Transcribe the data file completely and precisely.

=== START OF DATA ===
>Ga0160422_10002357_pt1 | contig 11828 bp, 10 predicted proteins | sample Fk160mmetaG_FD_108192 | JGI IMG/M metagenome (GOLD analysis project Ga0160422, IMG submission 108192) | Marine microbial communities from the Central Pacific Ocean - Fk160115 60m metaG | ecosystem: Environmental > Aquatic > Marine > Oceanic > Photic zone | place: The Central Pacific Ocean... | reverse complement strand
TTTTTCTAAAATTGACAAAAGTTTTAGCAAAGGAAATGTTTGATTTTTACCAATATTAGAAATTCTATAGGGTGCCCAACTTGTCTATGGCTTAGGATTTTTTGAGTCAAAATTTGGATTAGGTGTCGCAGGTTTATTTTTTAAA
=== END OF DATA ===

>Ga0160422_10002357_pt1 | contig 11828 bp, 10 predicted proteins | sample Fk160mmetaG_FD_108192 | JGI IMG/M metagenome (GOLD analysis project Ga0160422, IMG submission 108192) | Marine microbial communities from the Central Pacific Ocean - Fk160115 60m metaG | ecosystem: Environmental > Aquatic > Marine > Oceanic > Photic zone | place: The Central Pacific Ocean... | reverse complement strand
TTTTTCTAAAATTGACAAAAGTTTTAGCAAAGGAAATGTTTGATTTTTACCAATATTAGAAATTCTATAGGGTGCCCAACTTGTCTATGGCTTAGGATTTTTTGAGTCAAAATTTGGATTAGGTGTCGCAGGTTTATTTTTTAAA